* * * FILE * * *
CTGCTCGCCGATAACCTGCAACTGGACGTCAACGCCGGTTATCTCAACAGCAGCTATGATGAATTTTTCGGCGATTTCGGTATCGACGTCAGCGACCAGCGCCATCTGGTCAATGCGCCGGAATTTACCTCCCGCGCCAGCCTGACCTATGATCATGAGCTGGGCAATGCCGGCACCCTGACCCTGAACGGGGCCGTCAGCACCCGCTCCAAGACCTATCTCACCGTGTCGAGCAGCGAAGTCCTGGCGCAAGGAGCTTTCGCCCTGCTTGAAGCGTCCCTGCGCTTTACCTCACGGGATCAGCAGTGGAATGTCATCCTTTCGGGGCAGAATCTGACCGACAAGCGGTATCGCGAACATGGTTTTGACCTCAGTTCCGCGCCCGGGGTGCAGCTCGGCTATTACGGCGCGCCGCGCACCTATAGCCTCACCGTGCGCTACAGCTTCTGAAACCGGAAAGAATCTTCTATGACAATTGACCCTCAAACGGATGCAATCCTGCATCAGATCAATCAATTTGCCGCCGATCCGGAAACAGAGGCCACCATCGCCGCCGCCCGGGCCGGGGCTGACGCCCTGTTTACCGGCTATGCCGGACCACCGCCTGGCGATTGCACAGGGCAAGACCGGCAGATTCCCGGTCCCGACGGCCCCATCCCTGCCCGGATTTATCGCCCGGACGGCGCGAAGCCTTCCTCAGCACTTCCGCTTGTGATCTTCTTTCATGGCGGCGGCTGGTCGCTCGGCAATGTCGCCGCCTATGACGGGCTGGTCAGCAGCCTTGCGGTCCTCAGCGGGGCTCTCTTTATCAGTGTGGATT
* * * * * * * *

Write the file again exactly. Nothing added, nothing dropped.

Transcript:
CTGCTCGCCGATAACCTGCAACTGGACGTCAACGCCGGTTATCTCAACAGCAGCTATGATGAATTTTTCGGCGATTTCGGTATCGACGTCAGCGACCAGCGCCATCTGGTCAATGCGCCGGAATTTACCTCCCGCGCCAGCCTGACCTATGATCATGAGCTGGGCAATGCCGGCACCCTGACCCTGAACGGGGCCGTCAGCACCCGCTCCAAGACCTATCTCACCGTGTCGAGCAGCGAAGTCCTGGCGCAAGGAGCTTTCGCCCTGCTTGAAGCGTCCCTGCGCTTTACCTCACGGGATCAGCAGTGGAATGTCATCCTTTCGGGGCAGAATCTGACCGACAAGCGGTATCGCGAACATGGTTTTGACCTCAGTTCCGCGCCCGGGGTGCAGCTCGGCTATTACGGCGCGCCGCGCACCTATAGCCTCACCGTGCGCTACAGCTTCTGAAACCGGAAAGAATCTTCTATGACAATTGACCCTCAAACGGATGCAATCCTGCATCAGATCAATCAATTTGCCGCCGATCCGGAAACAGAGGCCACCATCGCCGCCGCCCGGGCCGGGGCTGACGCCCTGTTTACCGGCTATGCCGGACCACCGCCTGGCGATTGCACAGGGCAAGACCGGCAGATTCCCGGTCCCGACGGCCCCATCCCTGCCCGGATTTATCGCCCGGACGGCGCGAAGCCTTCCTCAGCACTTCCGCTTGTGATCTTCTTTCATGGCGGCGGCTGGTCGCTCGGCAATGTCGCCGCCTATGACGGGCTGGTCAGCAGCCTTGCGGTCCTCAGCGGGGCTCTCTTTATCAGTGTGGATT